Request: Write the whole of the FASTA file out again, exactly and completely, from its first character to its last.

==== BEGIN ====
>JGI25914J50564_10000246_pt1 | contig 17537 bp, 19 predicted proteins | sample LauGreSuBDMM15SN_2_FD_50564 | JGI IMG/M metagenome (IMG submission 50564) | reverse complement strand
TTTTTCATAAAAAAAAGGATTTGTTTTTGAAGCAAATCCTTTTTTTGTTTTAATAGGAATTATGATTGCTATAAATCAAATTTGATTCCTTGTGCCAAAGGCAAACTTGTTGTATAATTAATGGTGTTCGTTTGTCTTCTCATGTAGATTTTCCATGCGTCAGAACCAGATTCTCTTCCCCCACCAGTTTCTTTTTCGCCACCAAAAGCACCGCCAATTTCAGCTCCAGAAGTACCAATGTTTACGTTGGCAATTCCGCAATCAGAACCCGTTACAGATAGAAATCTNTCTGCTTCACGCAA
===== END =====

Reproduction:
>JGI25914J50564_10000246_pt1 | contig 17537 bp, 19 predicted proteins | sample LauGreSuBDMM15SN_2_FD_50564 | JGI IMG/M metagenome (IMG submission 50564) | reverse complement strand
TTTTTCATAAAAAAAAGGATTTGTTTTTGAAGCAAATCCTTTTTTTGTTTTAATAGGAATTATGATTGCTATAAATCAAATTTGATTCCTTGTGCCAAAGGCAAACTTGTTGTATAATTAATGGTGTTCGTTTGTCTTCTCATGTAGATTTTCCATGCGTCAGAACCAGATTCTCTTCCCCCACCAGTTTCTTTTTCGCCACCAAAAGCACCGCCAATTTCAGCTCCAGAAGTACCAATGTTTACGTTGGCAATTCCGCAATCAGAACCCGTTACAGATAGAAATCTNTCTGCTTCACGCAA